“What kind of tree frogs can you find in Minnesota?“
Tree Frogs are interesting animals that have adapted to all sorts of habitat niches. And while they are common, they are MUCH harder to find than your “typical” frogs that live in lakes and ponds. For example, a tree frog could literally be right next to your head, but it may be concealed on the other side of a leaf or camouflaged perfectly to its environment.
For the sake of this article, I have included members of Hylidae, which is the family that encompasses all tree frogs in Minnesota. But don’t let the name “tree frog” fool you, as species from this family are not always arboreal but can be terrestrial and semi-aquatic too!
Since tree frogs can be hard to observe, I have tried to include audio samples for each species. Listening is sometimes the BEST (or only) way to locate each species. 🙂
3 Types of Tree Frogs in Minnesota:
#1. Spring Peeper
- Pseudacris crucifer
- Adults are small and range from 1 to 1.5 inches long.
- They’re typically tan or brown, with the females being lighter in color.
- Both males and females usually feature a dark cross or ‘X’ on their back.
These tiny tree frogs can be found all over most of Minnesota.
You’ll typically find Spring Peepers on the forest floor among the leaves. However, they do have large toe pads that they use for climbing trees.
Spring Peeper Range Map
You can find them in ponds and small bodies of water in the spring, where they breed and lay eggs. After hatching, the young tree frogs remain in the tadpole stage for about three months before leaving the water.
Spring Peepers get their name from their distinctive spring chorus. They’re thought to sound like the “peep” of baby chickens. You are most likely to hear them in early spring! LISTEN BELOW!
Their calls are very distinctive, and these tree frogs are easy to identify by sound.
#2. Gray Tree Frog
- Dryophytes versicolor
- Adult body lengths range from 1.5 to 2 inches.
- Mottled gray, green, and brown coloring. Look for a whitish spot beneath each eye.
- Bumpy skin, short snouts, and bright orange on the undersides of their legs.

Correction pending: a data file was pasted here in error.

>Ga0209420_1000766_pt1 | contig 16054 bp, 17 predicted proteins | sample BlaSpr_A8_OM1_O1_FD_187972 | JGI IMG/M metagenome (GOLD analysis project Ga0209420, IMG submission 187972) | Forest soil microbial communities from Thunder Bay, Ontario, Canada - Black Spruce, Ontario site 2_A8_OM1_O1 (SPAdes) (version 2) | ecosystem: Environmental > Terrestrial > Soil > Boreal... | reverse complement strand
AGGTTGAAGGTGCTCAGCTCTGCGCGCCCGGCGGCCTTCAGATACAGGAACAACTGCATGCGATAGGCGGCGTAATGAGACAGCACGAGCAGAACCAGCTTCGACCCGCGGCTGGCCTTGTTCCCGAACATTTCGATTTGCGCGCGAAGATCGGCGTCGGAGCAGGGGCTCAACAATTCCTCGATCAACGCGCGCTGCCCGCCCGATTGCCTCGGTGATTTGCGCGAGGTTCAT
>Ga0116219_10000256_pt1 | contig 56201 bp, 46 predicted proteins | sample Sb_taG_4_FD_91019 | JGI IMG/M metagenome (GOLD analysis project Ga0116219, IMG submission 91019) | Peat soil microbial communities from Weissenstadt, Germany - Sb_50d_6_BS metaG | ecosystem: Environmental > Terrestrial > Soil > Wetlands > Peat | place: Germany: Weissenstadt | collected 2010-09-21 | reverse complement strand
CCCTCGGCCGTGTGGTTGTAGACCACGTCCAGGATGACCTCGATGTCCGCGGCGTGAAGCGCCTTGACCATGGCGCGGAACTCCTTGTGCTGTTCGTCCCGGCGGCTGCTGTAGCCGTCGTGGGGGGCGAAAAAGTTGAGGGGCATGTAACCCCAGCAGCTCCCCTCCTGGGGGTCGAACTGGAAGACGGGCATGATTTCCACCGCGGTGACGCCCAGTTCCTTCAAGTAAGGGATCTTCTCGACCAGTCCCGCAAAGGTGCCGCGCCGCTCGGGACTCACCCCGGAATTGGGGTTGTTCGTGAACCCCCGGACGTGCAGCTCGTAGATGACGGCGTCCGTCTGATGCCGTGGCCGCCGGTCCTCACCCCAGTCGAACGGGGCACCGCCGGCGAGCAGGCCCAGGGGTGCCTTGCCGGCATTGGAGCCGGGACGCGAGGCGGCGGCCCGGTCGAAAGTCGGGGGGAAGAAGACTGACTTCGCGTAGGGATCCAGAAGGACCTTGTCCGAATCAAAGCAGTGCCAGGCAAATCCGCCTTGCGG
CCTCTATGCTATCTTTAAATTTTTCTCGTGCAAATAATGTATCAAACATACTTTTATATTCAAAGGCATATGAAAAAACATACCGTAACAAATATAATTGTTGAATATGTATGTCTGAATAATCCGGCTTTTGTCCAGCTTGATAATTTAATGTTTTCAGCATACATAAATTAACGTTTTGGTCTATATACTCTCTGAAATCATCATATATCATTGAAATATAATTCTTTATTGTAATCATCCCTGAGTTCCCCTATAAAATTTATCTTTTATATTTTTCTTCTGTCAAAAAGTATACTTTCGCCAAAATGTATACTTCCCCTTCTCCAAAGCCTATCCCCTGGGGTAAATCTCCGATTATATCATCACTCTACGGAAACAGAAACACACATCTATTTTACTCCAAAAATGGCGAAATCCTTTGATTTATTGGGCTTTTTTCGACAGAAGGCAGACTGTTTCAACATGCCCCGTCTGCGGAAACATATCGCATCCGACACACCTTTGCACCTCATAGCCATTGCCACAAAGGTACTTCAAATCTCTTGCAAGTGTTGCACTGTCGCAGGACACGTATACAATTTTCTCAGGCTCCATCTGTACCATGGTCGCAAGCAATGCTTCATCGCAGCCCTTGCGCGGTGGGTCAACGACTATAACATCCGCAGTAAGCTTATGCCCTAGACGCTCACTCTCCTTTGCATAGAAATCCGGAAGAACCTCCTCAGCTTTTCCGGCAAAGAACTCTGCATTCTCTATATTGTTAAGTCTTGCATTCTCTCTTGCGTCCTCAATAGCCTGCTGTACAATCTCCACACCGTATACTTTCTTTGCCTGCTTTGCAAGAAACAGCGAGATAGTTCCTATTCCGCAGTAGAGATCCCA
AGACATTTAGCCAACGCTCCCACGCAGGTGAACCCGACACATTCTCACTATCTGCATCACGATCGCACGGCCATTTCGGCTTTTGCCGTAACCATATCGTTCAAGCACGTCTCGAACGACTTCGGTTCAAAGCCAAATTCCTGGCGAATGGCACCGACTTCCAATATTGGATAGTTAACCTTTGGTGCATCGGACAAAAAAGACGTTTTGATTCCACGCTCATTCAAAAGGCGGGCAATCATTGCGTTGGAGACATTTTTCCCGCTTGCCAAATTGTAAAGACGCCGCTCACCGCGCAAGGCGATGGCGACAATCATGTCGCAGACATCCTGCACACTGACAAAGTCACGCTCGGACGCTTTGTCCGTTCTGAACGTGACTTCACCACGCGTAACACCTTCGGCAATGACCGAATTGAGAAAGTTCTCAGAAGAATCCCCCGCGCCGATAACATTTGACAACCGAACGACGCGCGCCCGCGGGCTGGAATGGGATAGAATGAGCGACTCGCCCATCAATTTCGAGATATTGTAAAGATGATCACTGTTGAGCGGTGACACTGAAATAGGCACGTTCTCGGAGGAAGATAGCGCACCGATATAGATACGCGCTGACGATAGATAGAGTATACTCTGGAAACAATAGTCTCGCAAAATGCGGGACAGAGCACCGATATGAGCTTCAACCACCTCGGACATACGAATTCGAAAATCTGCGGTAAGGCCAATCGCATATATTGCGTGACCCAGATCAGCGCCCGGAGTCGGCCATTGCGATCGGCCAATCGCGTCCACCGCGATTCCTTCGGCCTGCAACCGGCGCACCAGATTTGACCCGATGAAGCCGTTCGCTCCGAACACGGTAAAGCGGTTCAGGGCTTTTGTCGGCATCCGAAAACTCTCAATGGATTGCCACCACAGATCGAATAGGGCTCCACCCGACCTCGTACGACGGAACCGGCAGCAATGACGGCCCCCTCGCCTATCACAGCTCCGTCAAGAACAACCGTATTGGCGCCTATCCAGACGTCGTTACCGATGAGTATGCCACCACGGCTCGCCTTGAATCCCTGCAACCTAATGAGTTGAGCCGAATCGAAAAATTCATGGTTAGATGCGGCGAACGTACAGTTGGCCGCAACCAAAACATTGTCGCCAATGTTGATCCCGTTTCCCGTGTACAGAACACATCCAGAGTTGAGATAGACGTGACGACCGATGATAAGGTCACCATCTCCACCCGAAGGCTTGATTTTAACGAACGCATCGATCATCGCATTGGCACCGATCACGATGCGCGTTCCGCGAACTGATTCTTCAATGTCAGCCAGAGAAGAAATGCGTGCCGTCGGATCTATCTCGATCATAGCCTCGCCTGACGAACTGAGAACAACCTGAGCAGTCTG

This incredible tree frog can slowly change colors to match what it’s sitting on to camouflage itself. And you thought chameleons were the only animal that can change colors! They vary from gray to green or brown. It’s common for their back to display a mottled coloring, much like lichen.
Gray Tree Frogs are ubiquitous throughout most of Minnesota. You’ll spot them in a wide variety of wooded habitats, from backyards to forests to swamps.
Gray Tree Frog Range Map
They stick to the treetops until it’s time to breed. Gray Tree Frogs prefer to mate and lay eggs in woodland ponds without fish. They’ll also use swamps and garden water features.
Gray Tree Frogs are easier to hear than to see.
Listen for a high trill that lasts about 1 second, commonly heard in spring and summer.
*Gray Tree Frogs are essentially identical to Cope’s Gray Tree Frogs. The only way to tell the difference is to listen to their breeding calls. You can learn more by visiting this site.*
#3. Blanchard’s Cricket Frog
- Acris blanchardi
- Adults range from 0.6 to 1.5 inches long.
- Warty skin is typically tan, brown, olive green, or gray with darker banding on the legs.
- Dark triangular mark between the eyes.
These tree frogs can be found in or near permanent bodies of water in southern Minnesota, including bogs, lakes, ponds, marshes, and slow-moving rivers and streams. They can also sometimes be spotted in temporary bodies of water such as flooded fields and drainage ditches as long as there is a permanent water source nearby.
Blanchard’s Cricket Frog Range Map
Interestingly, although they are in the “tree frog” family, Blanchard’s Cricket Frogs spend most of their time on the ground and in the water.
Unfortunately, they are declining in parts of their range and are considered threatened. They face habitat loss, chemical contamination, and competition for resources. Another pressure these tree frogs face is their short life span, as the average individual only lives one year.
Males make unique, repetitive, metallic breeding calls.
The calls are thought to sound like two pebbles or marbles being clicked together.
Do you need additional help identifying tree frogs?
Try this field guide!
Which of these tree frogs have you seen in Minnesota?
Leave a comment below!